Capri Club is in California, but it may as well be Bushwick. Photo: Torre Catalano
Every New Yorker has heard the siren call of L.A.: Think of the weather, the laid-back attitude, the produce, the tacos, the space, they say. I’ve indulged. When I visit, I go native Eastsider: Life Force shots at Erewhon, pilates at Morph followed by big salads at All Time, Sundays gay drinking at El Cid, nights in with delivery chicken with extra garlic whip from Zankou’s — or Kismet when I’m flush. A lot of what I like to eat in L.A. has the loose, vibrant feeling of serendipity that often happens in trucks and strip malls: a dozen potato tacos at Atacor to be enjoyed with a beer at Footsie’s, cheesy marlin at Coni’Seafood, a breakfast bowl of knife-cut noodles at Hangari, crab curry at Luv2eat Thai. Even in the flat, barren cityscape, people can make magic with a wok and a gas burner. Yet, inevitably, even after weeks of unceasingly placid weather and superior agriculture, I crave home: the density and bother of New York and, within it, the theater of a New York restaurant.
On a visit to L.A. earlier this month, the weather was topsy-turvy: The city was like Portland — cold and gray with sporadic bouts of sunshine. Meanwhile, New York was trapped under a dome of wildfire smoke. I was visiting a friend who had just had a baby and was missing New York. When I arrived, we got dinner at Coucou, a French spot in Venice. We sat on the sidewalk next to a heater with a view of a Subway sign and ate an unimpressive hot dog. The restaurant felt like an impersonation of New York — like the Friends apartment. So I pitched an idea: What are the most New York restaurants in L.A.? This was an idiot’s proposal (any restaurant in L.A. is an L.A. restaurant), but the thought exercise tickled my transplant friends, because we all knew the feeling of a New York restaurant — Estela, Bernie’s, Claud — and how the very lack of space could create warm nooks and the possibility of wild, cascading nights.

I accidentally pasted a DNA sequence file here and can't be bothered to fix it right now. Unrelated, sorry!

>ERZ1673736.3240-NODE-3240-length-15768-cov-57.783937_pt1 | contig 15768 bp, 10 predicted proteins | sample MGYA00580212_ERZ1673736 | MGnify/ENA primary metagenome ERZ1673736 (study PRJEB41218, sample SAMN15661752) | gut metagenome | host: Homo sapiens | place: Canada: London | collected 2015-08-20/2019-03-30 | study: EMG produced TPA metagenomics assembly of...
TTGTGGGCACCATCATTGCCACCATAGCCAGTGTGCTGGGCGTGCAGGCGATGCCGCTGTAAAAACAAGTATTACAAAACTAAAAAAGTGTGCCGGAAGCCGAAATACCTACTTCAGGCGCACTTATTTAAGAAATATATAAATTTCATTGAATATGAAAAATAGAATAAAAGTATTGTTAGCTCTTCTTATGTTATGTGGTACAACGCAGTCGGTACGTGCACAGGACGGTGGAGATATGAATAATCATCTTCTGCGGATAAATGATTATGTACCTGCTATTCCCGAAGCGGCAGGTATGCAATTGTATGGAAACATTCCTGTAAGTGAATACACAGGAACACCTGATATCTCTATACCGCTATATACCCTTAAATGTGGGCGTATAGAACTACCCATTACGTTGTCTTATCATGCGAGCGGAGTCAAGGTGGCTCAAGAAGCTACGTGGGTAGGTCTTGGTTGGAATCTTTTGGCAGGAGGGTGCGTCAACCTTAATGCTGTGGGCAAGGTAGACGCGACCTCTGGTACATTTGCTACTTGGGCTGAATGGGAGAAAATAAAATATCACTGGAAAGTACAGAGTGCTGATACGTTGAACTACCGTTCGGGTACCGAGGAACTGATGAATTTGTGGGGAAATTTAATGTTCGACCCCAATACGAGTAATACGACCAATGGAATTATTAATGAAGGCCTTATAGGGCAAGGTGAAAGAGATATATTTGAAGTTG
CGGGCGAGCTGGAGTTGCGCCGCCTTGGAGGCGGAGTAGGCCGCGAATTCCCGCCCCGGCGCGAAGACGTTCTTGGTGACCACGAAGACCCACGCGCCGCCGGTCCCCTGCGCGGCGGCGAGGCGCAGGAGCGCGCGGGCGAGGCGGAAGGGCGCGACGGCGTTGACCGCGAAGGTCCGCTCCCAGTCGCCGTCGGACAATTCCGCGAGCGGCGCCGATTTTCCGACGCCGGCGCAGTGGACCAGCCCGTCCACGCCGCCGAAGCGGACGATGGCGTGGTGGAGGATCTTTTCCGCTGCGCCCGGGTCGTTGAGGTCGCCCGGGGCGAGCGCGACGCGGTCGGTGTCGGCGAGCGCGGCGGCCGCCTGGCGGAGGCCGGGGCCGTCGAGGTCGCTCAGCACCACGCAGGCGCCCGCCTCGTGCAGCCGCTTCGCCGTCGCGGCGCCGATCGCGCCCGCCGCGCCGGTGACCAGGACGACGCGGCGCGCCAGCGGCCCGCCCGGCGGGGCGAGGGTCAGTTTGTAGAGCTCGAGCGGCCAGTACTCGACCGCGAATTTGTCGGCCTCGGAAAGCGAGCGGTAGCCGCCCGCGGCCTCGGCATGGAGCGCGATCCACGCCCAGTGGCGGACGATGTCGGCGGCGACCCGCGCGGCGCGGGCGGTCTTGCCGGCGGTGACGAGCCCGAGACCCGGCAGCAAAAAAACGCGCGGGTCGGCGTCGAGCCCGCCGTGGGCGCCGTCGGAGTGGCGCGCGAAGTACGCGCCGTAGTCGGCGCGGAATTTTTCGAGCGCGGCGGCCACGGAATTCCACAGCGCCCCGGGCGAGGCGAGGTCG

Everyone had the same initial thought: Horses. Yes, the place with the dead cats. I had gone last year — before the public scandal. Honestly, I thought the food was fine, but the vibes were immaculate: cool, sexy, like I was ready to do crime. The old Ye Coach & Horses space has good bones — sturdy wooden beams converge into a pointed tavern ceiling, a front room with a long bar, and rows of straight-backed booths. That updated nostalgia is telegraphed as soon as you arrive: people languidly smoking in front of the façade painted in a jolting Yves Klein blue indicating a portal away from the gaudiness of Sunset Boulevard.
On a Sunday night, my friend Aja and I did a wellness check on Horses. The restaurant was busy but not insane. We had the option to sit in the back — the room the host called “the speakeasy” — and the breeze of an insider experience wafted in with us. By way of introduction, our waiter told us that there were no specials but there was a secret dish called Herman’s Pasta. Before we could ask, he said that Herman was a contractor who would request this pasta — baked shells in a spicy pink vodka sauce and sausage — for family meal. The dish was so good that it became an off-menu item. Did all of this sound suspiciously like counterprogramming that Horses lovably cherishes its employees and definitely does not serve them ground-up worms? Yes. Was it fantastic? Yes, and so was the endive Caesar and Vesper martini. Metal platters of Herman’s Pasta descended on tables all around us. Two people celebrated their birthdays with a smiling staff. One lonely girl was waiting for her friends. I asked if she had heard about the cats. “Cats?” The restaurant is called Horses.
On another night, I went to the Nobu in West Hollywood, New York’s most famous high-end chain restaurant. Of course, Nobu has always had a bicoastal, cosmopolitan pedigree: Japan-born Matsuhisa Nobu developed his skills in Peru before opening Matsuhisa in Beverly Hills. Robert De Niro eventually convinced the chef to open Nobu in Tribeca (which has now moved further downtown to the Financial District), which eventually became a global empire with over 50 outposts including two in L.A. The four-quadrant menu — divided by hot and cold, classic and now — is reliably familiar. Sitting under the amber glow of wood and paper lanterns with a jittery waiter, you get the feeling you could be anywhere in the aughts.